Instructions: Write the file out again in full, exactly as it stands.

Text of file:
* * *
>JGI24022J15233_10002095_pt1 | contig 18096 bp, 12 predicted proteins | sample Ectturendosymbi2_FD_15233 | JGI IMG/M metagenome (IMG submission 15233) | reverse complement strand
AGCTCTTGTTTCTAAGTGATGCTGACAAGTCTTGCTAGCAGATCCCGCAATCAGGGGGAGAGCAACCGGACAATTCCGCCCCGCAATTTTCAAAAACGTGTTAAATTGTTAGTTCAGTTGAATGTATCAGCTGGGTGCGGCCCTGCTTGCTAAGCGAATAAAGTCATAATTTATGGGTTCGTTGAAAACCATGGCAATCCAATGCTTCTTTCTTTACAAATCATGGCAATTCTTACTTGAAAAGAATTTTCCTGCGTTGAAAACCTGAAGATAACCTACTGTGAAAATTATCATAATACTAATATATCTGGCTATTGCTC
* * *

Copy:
>JGI24022J15233_10002095_pt1 | contig 18096 bp, 12 predicted proteins | sample Ectturendosymbi2_FD_15233 | JGI IMG/M metagenome (IMG submission 15233) | reverse complement strand
AGCTCTTGTTTCTAAGTGATGCTGACAAGTCTTGCTAGCAGATCCCGCAATCAGGGGGAGAGCAACCGGACAATTCCGCCCCGCAATTTTCAAAAACGTGTTAAATTGTTAGTTCAGTTGAATGTATCAGCTGGGTGCGGCCCTGCTTGCTAAGCGAATAAAGTCATAATTTATGGGTTCGTTGAAAACCATGGCAATCCAATGCTTCTTTCTTTACAAATCATGGCAATTCTTACTTGAAAAGAATTTTCCTGCGTTGAAAACCTGAAGATAACCTACTGTGAAAATTATCATAATACTAATATATCTGGCTATTGCTC